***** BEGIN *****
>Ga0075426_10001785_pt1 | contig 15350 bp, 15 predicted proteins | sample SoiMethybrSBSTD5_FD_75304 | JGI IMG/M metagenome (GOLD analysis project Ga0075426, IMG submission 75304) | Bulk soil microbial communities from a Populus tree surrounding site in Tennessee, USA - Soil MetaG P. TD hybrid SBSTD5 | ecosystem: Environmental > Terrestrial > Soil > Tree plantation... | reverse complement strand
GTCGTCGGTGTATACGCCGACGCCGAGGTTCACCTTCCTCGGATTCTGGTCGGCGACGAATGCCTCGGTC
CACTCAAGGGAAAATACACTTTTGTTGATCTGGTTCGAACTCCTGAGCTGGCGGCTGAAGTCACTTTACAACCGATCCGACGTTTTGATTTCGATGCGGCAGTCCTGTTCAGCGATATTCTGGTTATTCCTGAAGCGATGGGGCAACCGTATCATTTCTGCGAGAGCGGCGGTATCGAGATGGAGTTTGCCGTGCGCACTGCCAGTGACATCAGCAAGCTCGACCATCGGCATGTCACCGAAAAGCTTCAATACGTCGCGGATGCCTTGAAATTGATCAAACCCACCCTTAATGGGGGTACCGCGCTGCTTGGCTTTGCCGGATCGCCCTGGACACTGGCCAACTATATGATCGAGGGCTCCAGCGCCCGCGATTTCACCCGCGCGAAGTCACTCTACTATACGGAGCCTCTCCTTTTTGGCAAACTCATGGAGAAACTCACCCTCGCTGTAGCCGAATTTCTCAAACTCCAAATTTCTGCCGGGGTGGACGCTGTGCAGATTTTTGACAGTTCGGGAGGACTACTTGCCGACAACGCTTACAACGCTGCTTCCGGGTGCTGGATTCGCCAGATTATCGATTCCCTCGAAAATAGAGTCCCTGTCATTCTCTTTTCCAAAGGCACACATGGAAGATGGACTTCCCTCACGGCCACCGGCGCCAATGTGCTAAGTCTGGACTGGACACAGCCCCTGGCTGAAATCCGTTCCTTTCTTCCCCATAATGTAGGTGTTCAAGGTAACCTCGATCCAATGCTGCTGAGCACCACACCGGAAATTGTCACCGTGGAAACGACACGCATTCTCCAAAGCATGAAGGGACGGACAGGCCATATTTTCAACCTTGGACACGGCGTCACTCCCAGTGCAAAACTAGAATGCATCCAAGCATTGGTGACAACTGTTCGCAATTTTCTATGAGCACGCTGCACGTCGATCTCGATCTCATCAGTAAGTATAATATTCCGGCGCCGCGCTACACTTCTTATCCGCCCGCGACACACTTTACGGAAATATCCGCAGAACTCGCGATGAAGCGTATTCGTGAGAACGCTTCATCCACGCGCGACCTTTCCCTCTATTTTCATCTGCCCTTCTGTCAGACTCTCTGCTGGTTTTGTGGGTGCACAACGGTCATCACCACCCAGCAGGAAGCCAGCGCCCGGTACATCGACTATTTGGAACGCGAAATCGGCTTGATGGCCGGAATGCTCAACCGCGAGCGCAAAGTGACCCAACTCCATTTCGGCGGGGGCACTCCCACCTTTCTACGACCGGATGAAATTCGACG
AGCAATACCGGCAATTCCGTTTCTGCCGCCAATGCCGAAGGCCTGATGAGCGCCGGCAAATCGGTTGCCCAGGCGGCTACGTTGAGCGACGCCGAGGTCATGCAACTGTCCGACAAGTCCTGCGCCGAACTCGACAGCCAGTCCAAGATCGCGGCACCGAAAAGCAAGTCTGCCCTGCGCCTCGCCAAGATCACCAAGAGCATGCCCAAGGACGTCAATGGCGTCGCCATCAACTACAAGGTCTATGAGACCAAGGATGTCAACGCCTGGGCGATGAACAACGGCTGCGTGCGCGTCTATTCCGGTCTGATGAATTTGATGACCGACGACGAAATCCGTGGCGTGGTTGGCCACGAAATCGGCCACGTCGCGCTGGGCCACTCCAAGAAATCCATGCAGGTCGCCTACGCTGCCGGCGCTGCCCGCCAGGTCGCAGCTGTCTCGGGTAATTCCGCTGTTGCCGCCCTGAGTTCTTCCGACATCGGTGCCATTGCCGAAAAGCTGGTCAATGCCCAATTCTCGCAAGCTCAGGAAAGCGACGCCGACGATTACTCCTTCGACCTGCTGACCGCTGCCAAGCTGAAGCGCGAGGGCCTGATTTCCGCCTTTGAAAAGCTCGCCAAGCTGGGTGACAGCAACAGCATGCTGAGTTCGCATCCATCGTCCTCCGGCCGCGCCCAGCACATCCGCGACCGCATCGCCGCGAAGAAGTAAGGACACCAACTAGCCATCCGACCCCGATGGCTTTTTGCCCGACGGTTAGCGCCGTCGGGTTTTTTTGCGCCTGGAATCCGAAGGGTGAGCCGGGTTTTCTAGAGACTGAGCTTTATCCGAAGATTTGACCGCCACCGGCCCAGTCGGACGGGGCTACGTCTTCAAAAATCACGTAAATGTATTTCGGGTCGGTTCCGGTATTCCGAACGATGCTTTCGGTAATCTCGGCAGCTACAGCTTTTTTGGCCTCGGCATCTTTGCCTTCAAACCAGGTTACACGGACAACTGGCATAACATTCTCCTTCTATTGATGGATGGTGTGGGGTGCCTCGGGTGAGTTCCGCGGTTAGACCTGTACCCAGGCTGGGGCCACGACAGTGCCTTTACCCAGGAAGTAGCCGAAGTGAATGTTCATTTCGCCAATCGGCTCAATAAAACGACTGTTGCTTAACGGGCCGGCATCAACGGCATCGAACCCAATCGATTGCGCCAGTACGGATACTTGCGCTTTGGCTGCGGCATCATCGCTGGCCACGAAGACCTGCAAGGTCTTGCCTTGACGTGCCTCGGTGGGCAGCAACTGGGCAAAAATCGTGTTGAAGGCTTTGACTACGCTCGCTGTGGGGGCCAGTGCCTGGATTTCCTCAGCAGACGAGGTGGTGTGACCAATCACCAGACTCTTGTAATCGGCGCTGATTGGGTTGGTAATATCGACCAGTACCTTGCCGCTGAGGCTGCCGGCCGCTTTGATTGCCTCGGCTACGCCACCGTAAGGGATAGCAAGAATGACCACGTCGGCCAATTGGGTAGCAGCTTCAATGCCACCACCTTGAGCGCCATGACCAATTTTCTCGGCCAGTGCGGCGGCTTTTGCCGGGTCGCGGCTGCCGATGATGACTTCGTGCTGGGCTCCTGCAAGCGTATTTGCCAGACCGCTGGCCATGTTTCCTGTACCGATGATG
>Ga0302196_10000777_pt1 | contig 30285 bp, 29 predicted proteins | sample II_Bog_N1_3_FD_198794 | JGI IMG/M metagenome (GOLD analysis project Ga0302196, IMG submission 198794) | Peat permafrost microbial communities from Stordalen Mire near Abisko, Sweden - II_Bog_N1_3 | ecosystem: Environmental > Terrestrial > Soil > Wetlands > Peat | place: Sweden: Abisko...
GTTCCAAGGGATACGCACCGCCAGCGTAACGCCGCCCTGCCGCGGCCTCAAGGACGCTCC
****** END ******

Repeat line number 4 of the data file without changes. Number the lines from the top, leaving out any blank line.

AGCAATACCGGCAATTCCGTTTCTGCCGCCAATGCCGAAGGCCTGATGAGCGCCGGCAAATCGGTTGCCCAGGCGGCTACGTTGAGCGACGCCGAGGTCATGCAACTGTCCGACAAGTCCTGCGCCGAACTCGACAGCCAGTCCAAGATCGCGGCACCGAAAAGCAAGTCTGCCCTGCGCCTCGCCAAGATCACCAAGAGCATGCCCAAGGACGTCAATGGCGTCGCCATCAACTACAAGGTCTATGAGACCAAGGATGTCAACGCCTGGGCGATGAACAACGGCTGCGTGCGCGTCTATTCCGGTCTGATGAATTTGATGACCGACGACGAAATCCGTGGCGTGGTTGGCCACGAAATCGGCCACGTCGCGCTGGGCCACTCCAAGAAATCCATGCAGGTCGCCTACGCTGCCGGCGCTGCCCGCCAGGTCGCAGCTGTCTCGGGTAATTCCGCTGTTGCCGCCCTGAGTTCTTCCGACATCGGTGCCATTGCCGAAAAGCTGGTCAATGCCCAATTCTCGCAAGCTCAGGAAAGCGACGCCGACGATTACTCCTTCGACCTGCTGACCGCTGCCAAGCTGAAGCGCGAGGGCCTGATTTCCGCCTTTGAAAAGCTCGCCAAGCTGGGTGACAGCAACAGCATGCTGAGTTCGCATCCATCGTCCTCCGGCCGCGCCCAGCACATCCGCGACCGCATCGCCGCGAAGAAGTAAGGACACCAACTAGCCATCCGACCCCGATGGCTTTTTGCCCGACGGTTAGCGCCGTCGGGTTTTTTTGCGCCTGGAATCCGAAGGGTGAGCCGGGTTTTCTAGAGACTGAGCTTTATCCGAAGATTTGACCGCCACCGGCCCAGTCGGACGGGGCTACGTCTTCAAAAATCACGTAAATGTATTTCGGGTCGGTTCCGGTATTCCGAACGATGCTTTCGGTAATCTCGGCAGCTACAGCTTTTTTGGCCTCGGCATCTTTGCCTTCAAACCAGGTTACACGGACAACTGGCATAACATTCTCCTTCTATTGATGGATGGTGTGGGGTGCCTCGGGTGAGTTCCGCGGTTAGACCTGTACCCAGGCTGGGGCCACGACAGTGCCTTTACCCAGGAAGTAGCCGAAGTGAATGTTCATTTCGCCAATCGGCTCAATAAAACGACTGTTGCTTAACGGGCCGGCATCAACGGCATCGAACCCAATCGATTGCGCCAGTACGGATACTTGCGCTTTGGCTGCGGCATCATCGCTGGCCACGAAGACCTGCAAGGTCTTGCCTTGACGTGCCTCGGTGGGCAGCAACTGGGCAAAAATCGTGTTGAAGGCTTTGACTACGCTCGCTGTGGGGGCCAGTGCCTGGATTTCCTCAGCAGACGAGGTGGTGTGACCAATCACCAGACTCTTGTAATCGGCGCTGATTGGGTTGGTAATATCGACCAGTACCTTGCCGCTGAGGCTGCCGGCCGCTTTGATTGCCTCGGCTACGCCACCGTAAGGGATAGCAAGAATGACCACGTCGGCCAATTGGGTAGCAGCTTCAATGCCACCACCTTGAGCGCCATGACCAATTTTCTCGGCCAGTGCGGCGGCTTTTGCCGGGTCGCGGCTGCCGATGATGACTTCGTGCTGGGCTCCTGCAAGCGTATTTGCCAGACCGCTGGCCATGTTTCCTGTACCGATGATG